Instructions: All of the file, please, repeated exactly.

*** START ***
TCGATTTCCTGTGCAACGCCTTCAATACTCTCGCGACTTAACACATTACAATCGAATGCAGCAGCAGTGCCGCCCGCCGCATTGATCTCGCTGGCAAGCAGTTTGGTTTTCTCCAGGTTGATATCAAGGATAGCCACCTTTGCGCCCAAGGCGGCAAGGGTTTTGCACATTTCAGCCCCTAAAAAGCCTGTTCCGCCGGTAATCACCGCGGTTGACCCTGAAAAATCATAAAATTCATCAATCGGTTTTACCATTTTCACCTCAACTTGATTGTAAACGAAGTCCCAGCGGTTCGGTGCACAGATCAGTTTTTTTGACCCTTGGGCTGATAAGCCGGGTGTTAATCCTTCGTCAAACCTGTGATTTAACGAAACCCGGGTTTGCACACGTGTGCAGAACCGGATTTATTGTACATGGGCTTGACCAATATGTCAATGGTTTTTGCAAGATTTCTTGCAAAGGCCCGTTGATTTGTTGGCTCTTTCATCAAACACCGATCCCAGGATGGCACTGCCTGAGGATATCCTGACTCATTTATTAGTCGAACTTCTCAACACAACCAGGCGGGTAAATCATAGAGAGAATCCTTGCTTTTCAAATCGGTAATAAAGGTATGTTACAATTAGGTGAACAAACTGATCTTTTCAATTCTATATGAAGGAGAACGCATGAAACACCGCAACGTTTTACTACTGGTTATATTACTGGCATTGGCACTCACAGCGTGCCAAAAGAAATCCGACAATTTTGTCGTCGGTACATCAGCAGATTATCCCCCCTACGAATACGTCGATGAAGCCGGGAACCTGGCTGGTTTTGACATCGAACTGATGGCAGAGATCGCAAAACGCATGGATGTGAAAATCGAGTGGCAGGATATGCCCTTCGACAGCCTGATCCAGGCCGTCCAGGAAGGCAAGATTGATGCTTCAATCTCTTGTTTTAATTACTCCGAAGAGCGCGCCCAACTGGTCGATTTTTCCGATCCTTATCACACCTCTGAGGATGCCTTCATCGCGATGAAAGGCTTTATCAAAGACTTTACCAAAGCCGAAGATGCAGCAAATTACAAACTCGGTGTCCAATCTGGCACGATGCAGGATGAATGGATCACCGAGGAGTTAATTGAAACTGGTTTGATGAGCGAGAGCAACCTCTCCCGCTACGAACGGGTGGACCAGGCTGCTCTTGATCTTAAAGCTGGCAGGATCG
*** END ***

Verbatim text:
TCGATTTCCTGTGCAACGCCTTCAATACTCTCGCGACTTAACACATTACAATCGAATGCAGCAGCAGTGCCGCCCGCCGCATTGATCTCGCTGGCAAGCAGTTTGGTTTTCTCCAGGTTGATATCAAGGATAGCCACCTTTGCGCCCAAGGCGGCAAGGGTTTTGCACATTTCAGCCCCTAAAAAGCCTGTTCCGCCGGTAATCACCGCGGTTGACCCTGAAAAATCATAAAATTCATCAATCGGTTTTACCATTTTCACCTCAACTTGATTGTAAACGAAGTCCCAGCGGTTCGGTGCACAGATCAGTTTTTTTGACCCTTGGGCTGATAAGCCGGGTGTTAATCCTTCGTCAAACCTGTGATTTAACGAAACCCGGGTTTGCACACGTGTGCAGAACCGGATTTATTGTACATGGGCTTGACCAATATGTCAATGGTTTTTGCAAGATTTCTTGCAAAGGCCCGTTGATTTGTTGGCTCTTTCATCAAACACCGATCCCAGGATGGCACTGCCTGAGGATATCCTGACTCATTTATTAGTCGAACTTCTCAACACAACCAGGCGGGTAAATCATAGAGAGAATCCTTGCTTTTCAAATCGGTAATAAAGGTATGTTACAATTAGGTGAACAAACTGATCTTTTCAATTCTATATGAAGGAGAACGCATGAAACACCGCAACGTTTTACTACTGGTTATATTACTGGCATTGGCACTCACAGCGTGCCAAAAGAAATCCGACAATTTTGTCGTCGGTACATCAGCAGATTATCCCCCCTACGAATACGTCGATGAAGCCGGGAACCTGGCTGGTTTTGACATCGAACTGATGGCAGAGATCGCAAAACGCATGGATGTGAAAATCGAGTGGCAGGATATGCCCTTCGACAGCCTGATCCAGGCCGTCCAGGAAGGCAAGATTGATGCTTCAATCTCTTGTTTTAATTACTCCGAAGAGCGCGCCCAACTGGTCGATTTTTCCGATCCTTATCACACCTCTGAGGATGCCTTCATCGCGATGAAAGGCTTTATCAAAGACTTTACCAAAGCCGAAGATGCAGCAAATTACAAACTCGGTGTCCAATCTGGCACGATGCAGGATGAATGGATCACCGAGGAGTTAATTGAAACTGGTTTGATGAGCGAGAGCAACCTCTCCCGCTACGAACGGGTGGACCAGGCTGCTCTTGATCTTAAAGCTGGCAGGATCG